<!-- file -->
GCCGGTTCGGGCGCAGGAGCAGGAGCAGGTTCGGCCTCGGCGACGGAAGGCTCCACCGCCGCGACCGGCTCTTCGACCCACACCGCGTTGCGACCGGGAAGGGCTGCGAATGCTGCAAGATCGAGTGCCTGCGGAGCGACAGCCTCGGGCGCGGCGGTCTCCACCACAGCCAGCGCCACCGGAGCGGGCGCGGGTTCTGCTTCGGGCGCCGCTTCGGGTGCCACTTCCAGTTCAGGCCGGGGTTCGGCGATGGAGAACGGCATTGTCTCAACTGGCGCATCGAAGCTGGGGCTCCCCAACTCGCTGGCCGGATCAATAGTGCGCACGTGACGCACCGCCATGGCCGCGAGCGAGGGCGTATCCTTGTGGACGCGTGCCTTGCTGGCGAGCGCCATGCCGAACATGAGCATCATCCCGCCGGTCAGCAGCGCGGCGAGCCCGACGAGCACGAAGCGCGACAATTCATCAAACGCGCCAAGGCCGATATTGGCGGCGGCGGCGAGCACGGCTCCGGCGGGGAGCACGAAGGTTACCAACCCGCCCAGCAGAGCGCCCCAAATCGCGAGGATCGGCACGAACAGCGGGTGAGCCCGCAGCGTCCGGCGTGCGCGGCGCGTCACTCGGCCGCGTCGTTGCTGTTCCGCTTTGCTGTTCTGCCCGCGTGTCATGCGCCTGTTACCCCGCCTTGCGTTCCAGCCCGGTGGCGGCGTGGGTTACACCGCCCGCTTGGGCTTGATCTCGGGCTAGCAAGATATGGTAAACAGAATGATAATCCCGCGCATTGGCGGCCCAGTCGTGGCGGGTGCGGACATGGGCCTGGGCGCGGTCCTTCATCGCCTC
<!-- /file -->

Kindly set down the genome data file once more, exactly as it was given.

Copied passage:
GCCGGTTCGGGCGCAGGAGCAGGAGCAGGTTCGGCCTCGGCGACGGAAGGCTCCACCGCCGCGACCGGCTCTTCGACCCACACCGCGTTGCGACCGGGAAGGGCTGCGAATGCTGCAAGATCGAGTGCCTGCGGAGCGACAGCCTCGGGCGCGGCGGTCTCCACCACAGCCAGCGCCACCGGAGCGGGCGCGGGTTCTGCTTCGGGCGCCGCTTCGGGTGCCACTTCCAGTTCAGGCCGGGGTTCGGCGATGGAGAACGGCATTGTCTCAACTGGCGCATCGAAGCTGGGGCTCCCCAACTCGCTGGCCGGATCAATAGTGCGCACGTGACGCACCGCCATGGCCGCGAGCGAGGGCGTATCCTTGTGGACGCGTGCCTTGCTGGCGAGCGCCATGCCGAACATGAGCATCATCCCGCCGGTCAGCAGCGCGGCGAGCCCGACGAGCACGAAGCGCGACAATTCATCAAACGCGCCAAGGCCGATATTGGCGGCGGCGGCGAGCACGGCTCCGGCGGGGAGCACGAAGGTTACCAACCCGCCCAGCAGAGCGCCCCAAATCGCGAGGATCGGCACGAACAGCGGGTGAGCCCGCAGCGTCCGGCGTGCGCGGCGCGTCACTCGGCCGCGTCGTTGCTGTTCCGCTTTGCTGTTCTGCCCGCGTGTCATGCGCCTGTTACCCCGCCTTGCGTTCCAGCCCGGTGGCGGCGTGGGTTACACCGCCCGCTTGGGCTTGATCTCGGGCTAGCAAGATATGGTAAACAGAATGATAATCCCGCGCATTGGCGGCCCAGTCGTGGCGGGTGCGGACATGGGCCTGGGCGCGGTCCTTCATCGCCTC